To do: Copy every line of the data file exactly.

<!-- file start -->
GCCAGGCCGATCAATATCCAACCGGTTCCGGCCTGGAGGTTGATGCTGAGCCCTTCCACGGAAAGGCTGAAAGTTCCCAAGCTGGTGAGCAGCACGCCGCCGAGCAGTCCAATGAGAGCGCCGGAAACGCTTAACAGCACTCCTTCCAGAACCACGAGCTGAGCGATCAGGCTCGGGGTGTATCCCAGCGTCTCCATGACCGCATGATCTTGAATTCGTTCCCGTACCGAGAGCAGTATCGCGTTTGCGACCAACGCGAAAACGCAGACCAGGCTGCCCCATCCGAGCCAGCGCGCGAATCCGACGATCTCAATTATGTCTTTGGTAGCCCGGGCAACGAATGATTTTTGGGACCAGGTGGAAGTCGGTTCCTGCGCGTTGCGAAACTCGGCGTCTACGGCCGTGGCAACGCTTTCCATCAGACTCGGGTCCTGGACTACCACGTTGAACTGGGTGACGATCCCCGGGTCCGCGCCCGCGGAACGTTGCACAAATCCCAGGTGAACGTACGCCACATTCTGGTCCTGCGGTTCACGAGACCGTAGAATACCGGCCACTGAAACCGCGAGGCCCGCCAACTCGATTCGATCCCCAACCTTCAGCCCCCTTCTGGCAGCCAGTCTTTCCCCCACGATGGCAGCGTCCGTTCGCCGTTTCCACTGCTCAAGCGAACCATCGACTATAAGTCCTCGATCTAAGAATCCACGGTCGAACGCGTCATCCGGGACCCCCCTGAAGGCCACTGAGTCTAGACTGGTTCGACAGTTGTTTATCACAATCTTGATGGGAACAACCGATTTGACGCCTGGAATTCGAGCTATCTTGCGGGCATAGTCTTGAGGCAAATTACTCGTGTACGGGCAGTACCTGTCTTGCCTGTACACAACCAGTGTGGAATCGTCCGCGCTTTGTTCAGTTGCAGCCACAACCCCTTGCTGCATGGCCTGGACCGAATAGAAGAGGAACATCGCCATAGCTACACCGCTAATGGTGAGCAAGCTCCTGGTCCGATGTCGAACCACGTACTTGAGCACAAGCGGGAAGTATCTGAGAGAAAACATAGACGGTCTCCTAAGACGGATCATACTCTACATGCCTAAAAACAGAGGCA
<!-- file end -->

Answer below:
GCCAGGCCGATCAATATCCAACCGGTTCCGGCCTGGAGGTTGATGCTGAGCCCTTCCACGGAAAGGCTGAAAGTTCCCAAGCTGGTGAGCAGCACGCCGCCGAGCAGTCCAATGAGAGCGCCGGAAACGCTTAACAGCACTCCTTCCAGAACCACGAGCTGAGCGATCAGGCTCGGGGTGTATCCCAGCGTCTCCATGACCGCATGATCTTGAATTCGTTCCCGTACCGAGAGCAGTATCGCGTTTGCGACCAACGCGAAAACGCAGACCAGGCTGCCCCATCCGAGCCAGCGCGCGAATCCGACGATCTCAATTATGTCTTTGGTAGCCCGGGCAACGAATGATTTTTGGGACCAGGTGGAAGTCGGTTCCTGCGCGTTGCGAAACTCGGCGTCTACGGCCGTGGCAACGCTTTCCATCAGACTCGGGTCCTGGACTACCACGTTGAACTGGGTGACGATCCCCGGGTCCGCGCCCGCGGAACGTTGCACAAATCCCAGGTGAACGTACGCCACATTCTGGTCCTGCGGTTCACGAGACCGTAGAATACCGGCCACTGAAACCGCGAGGCCCGCCAACTCGATTCGATCCCCAACCTTCAGCCCCCTTCTGGCAGCCAGTCTTTCCCCCACGATGGCAGCGTCCGTTCGCCGTTTCCACTGCTCAAGCGAACCATCGACTATAAGTCCTCGATCTAAGAATCCACGGTCGAACGCGTCATCCGGGACCCCCCTGAAGGCCACTGAGTCTAGACTGGTTCGACAGTTGTTTATCACAATCTTGATGGGAACAACCGATTTGACGCCTGGAATTCGAGCTATCTTGCGGGCATAGTCTTGAGGCAAATTACTCGTGTACGGGCAGTACCTGTCTTGCCTGTACACAACCAGTGTGGAATCGTCCGCGCTTTGTTCAGTTGCAGCCACAACCCCTTGCTGCATGGCCTGGACCGAATAGAAGAGGAACATCGCCATAGCTACACCGCTAATGGTGAGCAAGCTCCTGGTCCGATGTCGAACCACGTACTTGAGCACAAGCGGGAAGTATCTGAGAGAAAACATAGACGGTCTCCTAAGACGGATCATACTCTACATGCCTAAAAACAGAGGCA